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12.12.2017 Health

Akufo-Addo Reminded Of His Campaign Pledges

By GNA
Akufo-Addo Reminded Of His Campaign Pledges
LISTEN DEC 12, 2017

A traditional ruler has reminded President Nana Addo Dankwa Akufo-Addo on the need for his government to fulfil the 2016 campaign pledge of building mental health hospitals in the middle and Northern parts of the country.

Nana Bosoma Asor Nkrawiri II, the Paramount Chief of Sunyani Traditional Area said he believed the President's promise was not a mere political rhetoric or gimmick, but he would do so for the benefit of the mentally challenged.

In a speech read for him at a workshop to sensitise some traditional rulers on the Mental Health Act, 2012 (Act 846) in Sunyani, Nana Nkrawiri said the establishment of the hospitals were important since the facilities would place priority on mental health care service delivery.

The mental health facilities would also enable people with mental illnesses to access quality healthcare delivery, he said.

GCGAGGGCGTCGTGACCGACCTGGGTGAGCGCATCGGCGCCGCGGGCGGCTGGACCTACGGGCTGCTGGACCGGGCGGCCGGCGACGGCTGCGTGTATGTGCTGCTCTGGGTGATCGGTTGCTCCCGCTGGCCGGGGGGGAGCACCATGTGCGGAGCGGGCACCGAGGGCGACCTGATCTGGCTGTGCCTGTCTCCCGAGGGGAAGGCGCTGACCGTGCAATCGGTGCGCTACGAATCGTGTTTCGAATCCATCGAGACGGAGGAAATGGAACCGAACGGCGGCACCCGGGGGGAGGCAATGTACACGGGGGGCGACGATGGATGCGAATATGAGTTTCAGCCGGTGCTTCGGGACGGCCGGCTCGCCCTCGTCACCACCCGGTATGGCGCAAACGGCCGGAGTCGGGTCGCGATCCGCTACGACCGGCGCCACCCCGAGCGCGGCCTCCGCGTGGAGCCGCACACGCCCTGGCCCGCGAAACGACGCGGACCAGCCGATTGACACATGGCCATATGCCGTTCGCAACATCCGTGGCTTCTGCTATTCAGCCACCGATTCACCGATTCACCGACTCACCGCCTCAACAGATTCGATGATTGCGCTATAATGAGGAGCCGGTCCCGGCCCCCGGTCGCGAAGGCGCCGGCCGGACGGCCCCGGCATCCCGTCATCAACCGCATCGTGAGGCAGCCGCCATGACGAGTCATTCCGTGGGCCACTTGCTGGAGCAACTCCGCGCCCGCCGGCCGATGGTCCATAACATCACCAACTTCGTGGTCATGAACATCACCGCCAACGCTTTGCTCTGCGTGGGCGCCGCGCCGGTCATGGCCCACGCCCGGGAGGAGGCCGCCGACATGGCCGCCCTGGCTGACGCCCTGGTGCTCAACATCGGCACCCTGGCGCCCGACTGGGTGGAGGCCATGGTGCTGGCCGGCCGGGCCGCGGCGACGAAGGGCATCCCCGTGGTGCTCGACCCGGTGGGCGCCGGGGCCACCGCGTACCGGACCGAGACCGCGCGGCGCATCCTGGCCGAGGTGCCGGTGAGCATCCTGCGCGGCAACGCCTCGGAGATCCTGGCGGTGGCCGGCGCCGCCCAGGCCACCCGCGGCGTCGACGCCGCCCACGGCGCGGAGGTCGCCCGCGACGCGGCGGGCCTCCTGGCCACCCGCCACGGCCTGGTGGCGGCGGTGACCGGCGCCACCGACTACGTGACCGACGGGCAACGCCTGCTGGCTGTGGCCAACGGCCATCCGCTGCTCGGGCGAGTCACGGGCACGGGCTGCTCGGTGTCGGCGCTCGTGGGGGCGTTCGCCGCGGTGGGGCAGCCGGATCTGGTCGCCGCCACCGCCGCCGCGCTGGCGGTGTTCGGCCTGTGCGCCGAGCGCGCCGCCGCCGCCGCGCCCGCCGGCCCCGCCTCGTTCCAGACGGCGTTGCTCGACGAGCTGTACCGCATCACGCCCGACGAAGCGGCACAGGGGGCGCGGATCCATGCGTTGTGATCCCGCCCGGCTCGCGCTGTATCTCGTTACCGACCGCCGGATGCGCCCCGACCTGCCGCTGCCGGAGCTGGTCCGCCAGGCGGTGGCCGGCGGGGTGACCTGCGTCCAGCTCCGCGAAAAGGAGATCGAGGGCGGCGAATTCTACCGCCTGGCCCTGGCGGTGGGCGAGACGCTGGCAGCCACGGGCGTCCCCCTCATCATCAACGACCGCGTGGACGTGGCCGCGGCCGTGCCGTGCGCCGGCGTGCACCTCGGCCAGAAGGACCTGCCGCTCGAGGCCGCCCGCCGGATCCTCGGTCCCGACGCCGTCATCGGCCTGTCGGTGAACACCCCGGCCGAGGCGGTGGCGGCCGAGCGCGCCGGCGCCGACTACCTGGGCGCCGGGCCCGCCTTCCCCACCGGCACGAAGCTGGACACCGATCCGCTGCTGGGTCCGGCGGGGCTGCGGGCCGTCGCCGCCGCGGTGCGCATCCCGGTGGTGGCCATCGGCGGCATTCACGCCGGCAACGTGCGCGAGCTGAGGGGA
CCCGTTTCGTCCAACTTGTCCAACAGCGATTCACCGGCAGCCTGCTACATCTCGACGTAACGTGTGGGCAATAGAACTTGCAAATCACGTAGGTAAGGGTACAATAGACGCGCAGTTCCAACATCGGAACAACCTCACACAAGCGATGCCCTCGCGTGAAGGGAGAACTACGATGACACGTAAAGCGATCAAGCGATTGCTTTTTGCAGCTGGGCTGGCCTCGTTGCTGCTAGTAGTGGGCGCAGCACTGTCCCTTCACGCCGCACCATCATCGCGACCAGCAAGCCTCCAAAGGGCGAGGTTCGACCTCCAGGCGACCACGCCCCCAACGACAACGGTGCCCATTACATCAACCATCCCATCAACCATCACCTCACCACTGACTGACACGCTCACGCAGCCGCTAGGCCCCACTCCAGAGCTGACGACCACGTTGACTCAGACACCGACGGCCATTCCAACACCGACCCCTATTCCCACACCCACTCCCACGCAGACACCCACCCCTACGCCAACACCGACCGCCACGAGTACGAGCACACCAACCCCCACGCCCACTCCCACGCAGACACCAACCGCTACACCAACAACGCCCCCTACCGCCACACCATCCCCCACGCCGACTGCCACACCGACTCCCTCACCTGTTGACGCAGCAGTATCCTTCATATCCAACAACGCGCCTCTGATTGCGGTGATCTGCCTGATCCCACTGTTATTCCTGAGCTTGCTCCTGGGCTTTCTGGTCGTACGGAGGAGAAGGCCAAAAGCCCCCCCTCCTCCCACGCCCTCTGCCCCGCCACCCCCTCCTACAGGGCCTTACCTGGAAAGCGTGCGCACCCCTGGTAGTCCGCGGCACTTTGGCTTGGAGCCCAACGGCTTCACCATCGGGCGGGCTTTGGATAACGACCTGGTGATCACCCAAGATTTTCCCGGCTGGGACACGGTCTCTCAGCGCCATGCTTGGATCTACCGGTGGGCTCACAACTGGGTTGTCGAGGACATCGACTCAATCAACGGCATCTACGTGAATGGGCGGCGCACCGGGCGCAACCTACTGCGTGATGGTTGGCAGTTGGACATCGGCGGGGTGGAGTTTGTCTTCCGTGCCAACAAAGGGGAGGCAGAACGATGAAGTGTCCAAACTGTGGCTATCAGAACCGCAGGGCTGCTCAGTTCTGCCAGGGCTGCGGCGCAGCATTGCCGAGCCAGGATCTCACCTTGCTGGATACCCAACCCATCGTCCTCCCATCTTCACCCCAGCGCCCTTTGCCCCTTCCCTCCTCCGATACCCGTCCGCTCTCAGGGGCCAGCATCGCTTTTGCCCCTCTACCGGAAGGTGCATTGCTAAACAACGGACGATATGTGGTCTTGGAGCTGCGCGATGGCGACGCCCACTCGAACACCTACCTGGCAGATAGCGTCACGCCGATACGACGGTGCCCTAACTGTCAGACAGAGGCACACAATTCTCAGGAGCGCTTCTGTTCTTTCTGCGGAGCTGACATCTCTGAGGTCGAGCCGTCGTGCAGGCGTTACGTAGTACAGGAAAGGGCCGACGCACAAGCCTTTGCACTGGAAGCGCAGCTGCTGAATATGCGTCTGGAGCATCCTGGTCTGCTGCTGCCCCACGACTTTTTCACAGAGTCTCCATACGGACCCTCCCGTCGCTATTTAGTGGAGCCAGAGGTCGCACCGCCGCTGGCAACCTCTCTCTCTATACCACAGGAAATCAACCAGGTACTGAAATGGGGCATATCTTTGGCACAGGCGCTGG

MIHOSO International in collaboration with BasicNeeds Ghana, NGOs with support from the DFID organised the workshop in Sunyani, which was attended by 30 chiefs and queens in the Brong-Ahafo Region, selected from Sunyani, Odumase Number One and Awuah Odumase Traditional Areas.

Nana Nkrawiri condemned persistent public stigmatisation and discrimination of people with mental illnesses saying such acts were inhumane and uncivilized.

He pledged the readiness of his traditional council to support the dissemination of the Mental Health Act and asked other traditional councils in the region to do so in helping to alleviate the plight of the mentally challenged.

Dr Gabriel Gbiel Benarkuu, the Chief Executive Officer of MIHOSO, noted that without the support of the chiefs and queens it would be difficult to identify parents who hide their children with mental disorders in homes.

He said if traditional rulers understood and were acquainted with provisions in the Act 846, they would be in a better position to sensitise their people on human rights abuses meted out to the mentally challenged.

Mr Joseph Yere, the Brong-Ahafo Mental Health Coordinator, commended MIHOSO and its partners for their tremendous support in helping the mentally challenged to access medical care adding that mental health care was a huge societal problem that required concerted efforts to tackle.

He appealed to families to support people with mental illnesses to seek medication and urging them to avoid hiding such children in homes and prayer camps.

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